We relied on existing RB and ECT classifications (RB – Schweizer and Wiesinger, 2001; Schweizer, 2007a; ECT – Techel et al., 2020, Fig. 1). While the RB classification scheme is well-established in the operational assessment of snow profiles in the Swiss avalanche warning service, the classification of the ECT into four stability classes has only recently been proposed by Techel et al. (2020). They showed that for a large data set of pairs of ECTs and RB tests performed in the same snow pit, both classifications provided good correlations to slope stability. However, as shown by Techel et al. (2020), the most favorable and the most unfavorable RB stability classes captured slope stability better than the respective ECT classes, indicating a lower agreement between slope stability and ECT results compared to the RB results. This was our argument for not fully aligning the four RB and ECT stability classes and is supported by our findings: the RB stability class distributions changed more prominently from 1-Low (69 % good stability, 2 % very poor) to 4-High (10 % good, 38 % very poor) than the most favorable and unfavorable ECT stability classes (1-Low – 68 % good stability, 10 % poor; 4-High – 23 % good, 23 % poor).
We could not rely on a large number of stability tests observed on the same day in the same region, which is a general problem in avalanche forecasting. We therefore generated stability distributions using resampling methods (Sect. 3.2) and by selecting sampling settings which lead to considerably overlapping distributions (Fig. 9). We argue that some overlap in stability distributions would characterize the large variability in avalanche conditions. However, we do not know which number n of stability tests drawn captures the variation best. We suppose that a combination of (labor-intensive) field measurements combined with spatial modeling in a large variety of avalanche conditions will be necessary to shed some light on this question (e.g., Reuter et al., 2016, for a small basin in Switzerland). Alternatively, spatial modeling of the snowpack, provided that a robust stability parameter can be simulated, would be required.
Repeated sampling from small data sets may underestimate the uncertainty associated with a metric, but more importantly, the question must be raised whether the sample reflects the population well. While at 1-Low to 3-Considerable, we sampled from between 700 and 2000 RB stability ratings per danger level, at 4-High the number of observations was very small (N=21). Hence, both the data shown in Fig. 3 and the sampled stability distributions for this danger level are more uncertain than for the other danger levels. While the combined number of locations with very poor and poor stability increased and those with good stability decreased at 4-High (Fig. 3), judging whether the observed tests reflect the population well is difficult. Unfortunately, we are not aware of other studies that have explored the snowpack stability distribution in a region at 4-High based on many tests, and therefore we have no comparison. Even on 7 February 2003, one of the days of the verification campaign in the region of Davos, Switzerland (Schweizer et al., 2003), the forecast danger level 4-High was verified to be between 3-Considerable and 4-High (Schweizer, 2007b). On this day, 14 rutschblock tests were observed. Of these, 36 % were either very poor or poor, thus being close to the average values noted for 3-Considerable (Fig. 3a). We did not consider these data, as we did not analyze data when they were for intermediate danger levels.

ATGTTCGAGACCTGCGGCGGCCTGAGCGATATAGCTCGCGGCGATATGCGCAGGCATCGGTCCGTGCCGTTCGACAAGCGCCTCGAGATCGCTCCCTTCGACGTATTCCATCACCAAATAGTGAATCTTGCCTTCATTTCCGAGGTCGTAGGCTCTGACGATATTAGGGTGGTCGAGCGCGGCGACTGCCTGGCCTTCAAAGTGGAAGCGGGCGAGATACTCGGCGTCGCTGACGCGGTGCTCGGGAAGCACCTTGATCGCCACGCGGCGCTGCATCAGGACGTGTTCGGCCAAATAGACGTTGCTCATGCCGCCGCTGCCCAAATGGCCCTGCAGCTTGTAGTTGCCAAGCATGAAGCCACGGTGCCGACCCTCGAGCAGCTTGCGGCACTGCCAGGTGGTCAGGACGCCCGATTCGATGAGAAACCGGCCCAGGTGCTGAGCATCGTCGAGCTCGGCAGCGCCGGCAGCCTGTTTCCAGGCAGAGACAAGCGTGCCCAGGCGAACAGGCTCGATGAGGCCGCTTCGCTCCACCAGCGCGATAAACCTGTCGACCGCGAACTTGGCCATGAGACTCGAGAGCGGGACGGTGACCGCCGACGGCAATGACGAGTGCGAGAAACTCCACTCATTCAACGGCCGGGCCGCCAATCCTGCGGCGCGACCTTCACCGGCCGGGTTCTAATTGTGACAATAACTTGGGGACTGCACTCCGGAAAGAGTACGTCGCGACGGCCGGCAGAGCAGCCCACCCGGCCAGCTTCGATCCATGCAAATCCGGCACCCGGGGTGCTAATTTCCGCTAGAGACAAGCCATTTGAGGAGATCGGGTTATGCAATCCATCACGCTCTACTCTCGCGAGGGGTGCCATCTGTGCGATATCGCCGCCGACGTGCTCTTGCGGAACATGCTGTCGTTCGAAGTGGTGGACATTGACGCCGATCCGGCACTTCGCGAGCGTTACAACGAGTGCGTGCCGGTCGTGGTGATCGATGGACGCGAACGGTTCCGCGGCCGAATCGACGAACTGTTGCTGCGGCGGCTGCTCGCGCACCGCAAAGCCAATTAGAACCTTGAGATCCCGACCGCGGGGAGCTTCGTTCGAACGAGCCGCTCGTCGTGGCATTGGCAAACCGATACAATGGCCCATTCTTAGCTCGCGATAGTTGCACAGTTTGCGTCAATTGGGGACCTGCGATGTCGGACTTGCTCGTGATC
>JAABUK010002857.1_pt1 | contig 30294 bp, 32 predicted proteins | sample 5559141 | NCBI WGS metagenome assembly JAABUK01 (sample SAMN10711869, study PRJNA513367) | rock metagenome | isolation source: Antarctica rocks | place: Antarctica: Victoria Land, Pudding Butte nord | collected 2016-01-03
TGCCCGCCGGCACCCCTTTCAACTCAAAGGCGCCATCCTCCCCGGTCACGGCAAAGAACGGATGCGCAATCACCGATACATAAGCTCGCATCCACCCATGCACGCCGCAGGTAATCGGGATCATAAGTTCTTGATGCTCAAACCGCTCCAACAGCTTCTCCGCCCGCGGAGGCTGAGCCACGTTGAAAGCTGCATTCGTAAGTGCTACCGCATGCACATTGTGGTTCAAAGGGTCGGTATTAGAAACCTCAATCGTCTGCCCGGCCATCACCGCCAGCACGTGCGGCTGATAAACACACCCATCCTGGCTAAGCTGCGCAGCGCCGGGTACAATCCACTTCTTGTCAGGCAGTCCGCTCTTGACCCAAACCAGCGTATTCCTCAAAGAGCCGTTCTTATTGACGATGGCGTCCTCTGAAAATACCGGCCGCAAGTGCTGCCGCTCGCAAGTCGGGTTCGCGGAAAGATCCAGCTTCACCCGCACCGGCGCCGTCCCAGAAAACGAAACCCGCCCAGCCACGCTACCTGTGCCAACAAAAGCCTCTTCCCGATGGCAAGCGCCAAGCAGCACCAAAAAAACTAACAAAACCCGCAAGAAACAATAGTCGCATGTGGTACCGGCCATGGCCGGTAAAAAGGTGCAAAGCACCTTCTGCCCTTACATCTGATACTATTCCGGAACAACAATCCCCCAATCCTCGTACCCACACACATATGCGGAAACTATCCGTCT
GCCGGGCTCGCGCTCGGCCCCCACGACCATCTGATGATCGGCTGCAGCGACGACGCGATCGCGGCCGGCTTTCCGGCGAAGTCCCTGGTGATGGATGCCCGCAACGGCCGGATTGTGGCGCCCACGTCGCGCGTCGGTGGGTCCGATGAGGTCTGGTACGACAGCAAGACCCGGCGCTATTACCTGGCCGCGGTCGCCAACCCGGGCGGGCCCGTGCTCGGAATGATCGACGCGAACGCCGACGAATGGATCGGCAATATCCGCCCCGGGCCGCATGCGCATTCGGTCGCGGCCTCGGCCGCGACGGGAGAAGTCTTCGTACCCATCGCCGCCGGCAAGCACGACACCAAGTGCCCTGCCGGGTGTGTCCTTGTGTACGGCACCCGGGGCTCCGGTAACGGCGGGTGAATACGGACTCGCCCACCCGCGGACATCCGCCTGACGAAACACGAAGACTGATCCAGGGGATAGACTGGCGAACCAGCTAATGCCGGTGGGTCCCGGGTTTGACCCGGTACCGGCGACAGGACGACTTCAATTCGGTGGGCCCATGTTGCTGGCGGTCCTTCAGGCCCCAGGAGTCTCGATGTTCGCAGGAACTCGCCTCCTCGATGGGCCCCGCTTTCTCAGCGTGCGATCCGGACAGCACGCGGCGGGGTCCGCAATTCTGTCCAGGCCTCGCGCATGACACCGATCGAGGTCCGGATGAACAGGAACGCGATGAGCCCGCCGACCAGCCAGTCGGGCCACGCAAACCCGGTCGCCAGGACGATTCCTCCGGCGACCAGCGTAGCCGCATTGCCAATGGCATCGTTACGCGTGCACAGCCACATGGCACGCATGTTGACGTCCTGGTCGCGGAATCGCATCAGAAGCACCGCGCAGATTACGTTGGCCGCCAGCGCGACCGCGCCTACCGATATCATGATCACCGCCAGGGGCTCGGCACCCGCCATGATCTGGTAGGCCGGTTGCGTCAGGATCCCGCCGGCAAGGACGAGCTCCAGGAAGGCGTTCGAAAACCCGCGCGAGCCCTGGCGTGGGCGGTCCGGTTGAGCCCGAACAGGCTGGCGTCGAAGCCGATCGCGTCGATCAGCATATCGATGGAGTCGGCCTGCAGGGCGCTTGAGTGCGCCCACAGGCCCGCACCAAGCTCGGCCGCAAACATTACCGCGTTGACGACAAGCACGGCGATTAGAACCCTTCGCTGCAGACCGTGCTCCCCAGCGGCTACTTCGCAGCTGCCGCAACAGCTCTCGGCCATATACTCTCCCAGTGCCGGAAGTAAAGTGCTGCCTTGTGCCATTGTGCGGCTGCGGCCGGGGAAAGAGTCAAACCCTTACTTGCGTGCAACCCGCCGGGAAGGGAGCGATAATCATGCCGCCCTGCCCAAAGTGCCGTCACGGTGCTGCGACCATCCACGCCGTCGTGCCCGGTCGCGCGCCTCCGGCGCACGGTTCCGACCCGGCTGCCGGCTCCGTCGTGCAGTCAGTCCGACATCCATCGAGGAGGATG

Comparing the distributions of our snowpack stability classes with the characteristic stability distributions obtained during the verification campaign in Switzerland in 2002 and 2003, some differences can be noted (Swiss RB data). For instance, the proportion of very poor and poor combined was at 2-Moderate about 15 % and at 3-Considerable about 40 %, which is lower than findings (20 %–25 % and about 50 %, respectively) by Schweizer et al. (2003). At 1-Low, about 70 % of the RB tests were classified as good, while Schweizer et al. (2003) noted about 90 % of the profiles to have good or very good stability. This suggests a smaller spread in the distribution of our automatically assigned stability classes, compared to the manual classification approach according to Schweizer and Wiesinger (2001).
In addition to simulating snowpack stability distributions using a resampling approach, we developed a data-driven classification of the proportion of very poor stability tests. Our approach shows that the number n drawn for each bootstrap has little influence on class interval definitions, as long as the resolution of the test statistic is sufficiently high. Class thresholds are primarily defined by the central tendency of the distribution, in our case the median proportion of very poor stability tests VP_{med}, and by the number of classes preferred k.
Assigning a class to the proportion of very poor stability, however, was affected by n due to the fact that n influences both the resolution of the statistic and the variance. This means that conceptually we can think in frequency classes, as long as class interval boundaries are scaled according to the data used. This need to scale class intervals according to the data source, however, also implies that there is no unique set of values which could be used. Furthermore, the simulated stability distributions indicate that the focus is on optimizing class definitions to values between 0 % and 40 % when relying on stability tests, rather than the entire potential parameter space (0 %–100 %).